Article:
What Exactly Is A Trust?

A Living Trust is a legal instrument like a will, which has instructions for what you want to happen to your assets at incapacity or death. Unlike a will, assets titled in the name of the living trust can avoid probate at your death, provide full control of your property, and keep the court from governing the management and use of your assets if you become incapacitated.

What Benefits Does a Living Trust Offer?

A living trust allows for probate avoidance at death, and prevents court control of assets during a period of incapacity. A living trust is a key component of a comprehensive plan for managing your assets and provides maximum privacy so that your private affairs do not become a matter of public record. A living trust can provide a quick, cheap transfer of assets if you were to pass away. Many living trusts designed to reduce, or even eliminate estate tax. A living trust is relatively inexpensive and easy to setup. It requires minimal maintenance, and can be modified or terminated at any time. Living trusts are much more difficult to contest than a standard last will and testament. A living trust can prevent court control of a minor’s inheritance. It can be written to protect the inheritance of special needs beneficiaries, and will ensure your assets go to your intended beneficiaries. Most importantly, the implementation of a well thought-out living trust will provide peace of mind.

Can I Have More Than One Living Trust?

You can have multiple trusts, with each trust serving a different purpose. For example, if you have a large estate, you might have a living trust for your marital assets, like your personal residence and bank accounts. It is important for individuals with large estates to have a trust that deals with estate tax issues. An Irrevocable Life Insurance Trust (“ILIT) is a common solution to estate tax exposure. An ILIT is funded with life insurance; the death benefit is intended to the estate tax, if due and payable. However, many ILITS are established as a precautionary measure. If no estate tax is due, the death benefit of life insurance owned by the ILIT, enlarges the legacy to have left to your loved ones.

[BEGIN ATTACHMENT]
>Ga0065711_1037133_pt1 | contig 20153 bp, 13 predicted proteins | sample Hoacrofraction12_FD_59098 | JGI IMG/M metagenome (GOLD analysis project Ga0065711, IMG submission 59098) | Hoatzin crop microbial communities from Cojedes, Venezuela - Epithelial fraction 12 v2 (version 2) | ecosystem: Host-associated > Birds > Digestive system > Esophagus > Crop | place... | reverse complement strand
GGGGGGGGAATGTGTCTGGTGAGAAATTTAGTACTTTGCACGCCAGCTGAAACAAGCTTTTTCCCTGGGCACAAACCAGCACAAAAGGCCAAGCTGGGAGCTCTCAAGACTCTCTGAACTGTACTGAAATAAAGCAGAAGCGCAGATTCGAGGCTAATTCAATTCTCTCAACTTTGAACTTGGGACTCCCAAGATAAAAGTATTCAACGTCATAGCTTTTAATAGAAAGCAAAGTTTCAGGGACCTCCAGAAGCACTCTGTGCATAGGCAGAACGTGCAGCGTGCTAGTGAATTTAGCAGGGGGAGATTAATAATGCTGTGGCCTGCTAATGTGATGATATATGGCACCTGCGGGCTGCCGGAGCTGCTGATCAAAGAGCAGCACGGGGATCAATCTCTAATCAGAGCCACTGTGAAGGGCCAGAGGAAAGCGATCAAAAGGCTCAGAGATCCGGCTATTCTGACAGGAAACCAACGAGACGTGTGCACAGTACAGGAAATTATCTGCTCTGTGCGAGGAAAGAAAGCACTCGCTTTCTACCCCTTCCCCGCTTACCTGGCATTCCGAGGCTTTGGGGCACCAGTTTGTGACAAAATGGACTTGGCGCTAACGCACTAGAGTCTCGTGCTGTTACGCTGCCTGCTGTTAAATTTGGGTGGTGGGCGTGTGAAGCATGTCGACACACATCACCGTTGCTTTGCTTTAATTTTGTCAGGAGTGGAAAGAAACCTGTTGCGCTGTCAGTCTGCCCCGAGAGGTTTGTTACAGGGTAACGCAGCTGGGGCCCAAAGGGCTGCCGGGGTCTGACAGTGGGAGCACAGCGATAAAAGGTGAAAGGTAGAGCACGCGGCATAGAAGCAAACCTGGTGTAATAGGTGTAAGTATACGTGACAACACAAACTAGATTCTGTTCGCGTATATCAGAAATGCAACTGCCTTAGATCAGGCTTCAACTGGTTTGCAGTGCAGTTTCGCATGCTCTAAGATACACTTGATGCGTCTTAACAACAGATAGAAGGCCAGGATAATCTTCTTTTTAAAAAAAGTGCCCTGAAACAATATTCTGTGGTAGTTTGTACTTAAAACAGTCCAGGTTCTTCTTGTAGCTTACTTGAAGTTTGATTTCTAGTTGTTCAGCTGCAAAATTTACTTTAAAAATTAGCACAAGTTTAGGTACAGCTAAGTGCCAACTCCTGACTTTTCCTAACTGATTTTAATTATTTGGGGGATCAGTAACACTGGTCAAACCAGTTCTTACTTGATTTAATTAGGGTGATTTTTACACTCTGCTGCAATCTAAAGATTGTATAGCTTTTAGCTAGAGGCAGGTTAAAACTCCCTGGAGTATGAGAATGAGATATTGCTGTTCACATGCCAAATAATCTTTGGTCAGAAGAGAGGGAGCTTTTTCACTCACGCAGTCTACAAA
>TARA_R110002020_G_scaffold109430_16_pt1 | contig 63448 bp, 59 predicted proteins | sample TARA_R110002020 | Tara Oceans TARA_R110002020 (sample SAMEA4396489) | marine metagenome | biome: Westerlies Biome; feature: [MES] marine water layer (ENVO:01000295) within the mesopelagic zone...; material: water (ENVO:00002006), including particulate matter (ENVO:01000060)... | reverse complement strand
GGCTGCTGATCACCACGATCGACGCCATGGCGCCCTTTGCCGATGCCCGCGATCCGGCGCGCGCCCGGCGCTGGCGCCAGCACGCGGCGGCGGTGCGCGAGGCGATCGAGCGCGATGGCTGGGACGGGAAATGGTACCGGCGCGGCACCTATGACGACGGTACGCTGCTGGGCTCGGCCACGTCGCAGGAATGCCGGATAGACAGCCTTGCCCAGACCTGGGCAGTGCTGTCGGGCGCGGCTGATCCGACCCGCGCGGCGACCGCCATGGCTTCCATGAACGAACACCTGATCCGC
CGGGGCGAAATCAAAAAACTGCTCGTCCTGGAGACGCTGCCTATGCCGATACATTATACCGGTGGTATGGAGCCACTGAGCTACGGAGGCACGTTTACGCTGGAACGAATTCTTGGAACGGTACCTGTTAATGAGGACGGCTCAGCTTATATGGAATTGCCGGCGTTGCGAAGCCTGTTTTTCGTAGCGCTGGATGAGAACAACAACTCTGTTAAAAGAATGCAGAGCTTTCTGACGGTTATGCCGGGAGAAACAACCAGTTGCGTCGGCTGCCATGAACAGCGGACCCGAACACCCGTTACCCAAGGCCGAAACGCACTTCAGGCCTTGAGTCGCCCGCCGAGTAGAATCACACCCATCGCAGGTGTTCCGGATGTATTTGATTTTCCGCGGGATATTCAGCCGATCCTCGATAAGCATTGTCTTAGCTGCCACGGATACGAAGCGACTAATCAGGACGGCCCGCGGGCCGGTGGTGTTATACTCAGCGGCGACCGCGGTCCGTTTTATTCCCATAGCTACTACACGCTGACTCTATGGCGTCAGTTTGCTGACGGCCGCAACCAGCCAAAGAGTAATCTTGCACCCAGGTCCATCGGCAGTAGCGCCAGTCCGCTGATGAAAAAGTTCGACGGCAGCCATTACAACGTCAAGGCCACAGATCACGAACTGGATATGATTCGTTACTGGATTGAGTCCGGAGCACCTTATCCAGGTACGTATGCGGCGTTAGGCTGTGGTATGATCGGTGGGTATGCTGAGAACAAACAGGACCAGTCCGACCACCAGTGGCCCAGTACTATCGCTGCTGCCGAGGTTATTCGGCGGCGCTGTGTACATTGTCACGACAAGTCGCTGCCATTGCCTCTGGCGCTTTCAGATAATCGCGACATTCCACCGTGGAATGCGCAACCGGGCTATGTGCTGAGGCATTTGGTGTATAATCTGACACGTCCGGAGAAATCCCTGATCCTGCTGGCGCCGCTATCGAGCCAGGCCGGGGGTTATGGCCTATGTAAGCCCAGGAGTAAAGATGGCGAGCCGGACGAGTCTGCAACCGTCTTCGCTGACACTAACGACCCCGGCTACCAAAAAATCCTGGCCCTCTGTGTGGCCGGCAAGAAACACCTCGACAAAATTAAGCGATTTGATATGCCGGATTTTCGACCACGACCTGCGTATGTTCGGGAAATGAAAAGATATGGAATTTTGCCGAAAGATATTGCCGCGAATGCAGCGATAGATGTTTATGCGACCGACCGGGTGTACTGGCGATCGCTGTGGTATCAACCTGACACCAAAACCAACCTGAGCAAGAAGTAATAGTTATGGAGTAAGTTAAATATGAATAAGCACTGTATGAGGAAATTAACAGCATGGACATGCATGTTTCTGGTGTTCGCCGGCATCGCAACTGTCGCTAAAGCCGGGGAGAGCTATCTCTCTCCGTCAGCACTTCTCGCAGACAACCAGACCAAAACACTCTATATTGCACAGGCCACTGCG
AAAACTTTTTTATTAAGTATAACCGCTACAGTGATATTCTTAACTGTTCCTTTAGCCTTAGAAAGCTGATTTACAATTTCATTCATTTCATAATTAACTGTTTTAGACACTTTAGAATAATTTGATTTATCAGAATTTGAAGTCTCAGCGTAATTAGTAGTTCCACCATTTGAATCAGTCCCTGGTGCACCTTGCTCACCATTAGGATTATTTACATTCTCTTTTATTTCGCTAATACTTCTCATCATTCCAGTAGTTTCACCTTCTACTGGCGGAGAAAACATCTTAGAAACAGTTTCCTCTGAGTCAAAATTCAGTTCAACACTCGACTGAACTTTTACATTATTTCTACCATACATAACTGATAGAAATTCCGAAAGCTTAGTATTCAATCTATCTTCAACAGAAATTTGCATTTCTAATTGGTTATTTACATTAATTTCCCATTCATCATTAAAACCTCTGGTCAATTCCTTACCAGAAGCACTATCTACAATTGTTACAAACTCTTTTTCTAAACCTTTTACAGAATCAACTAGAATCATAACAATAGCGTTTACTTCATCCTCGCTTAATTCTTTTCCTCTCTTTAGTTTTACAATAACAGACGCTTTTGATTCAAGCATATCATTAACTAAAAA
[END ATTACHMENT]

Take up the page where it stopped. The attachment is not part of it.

For inheritances, many spouses will create a separate property trust to ensure family money stays in the family, and does not necessarily pass to their surviving spouse. The separate property trust would be in addition to a joint trust you and your spouse create for your marital assets. A living trust may become inadequate if an asset protection issue arises, such as a lawsuit, and you must now start asset protection planning with an irrevocable trust.

How Do You Advise Clients Who Are Apprehensive of Losing Control Over Their Assets in a Trust?

Putting you assets in a living trust does not mean you will lose control over the transferred assets. The ability to retain control is a key feature of nearly all living trusts. Other than the titling on bank accounts and real property, your ability to manage your assets does not change. As trustee of your trust, you will continue to buy and sell assets, make investment decisions, and control the use and enjoyment of your the assets. For most living trust, the tax identification number of your trust will be your social security number. As a result, you will not have to file a separate tax return.

Why Do I Have to Transfer Title of My Assets to My Living Trust?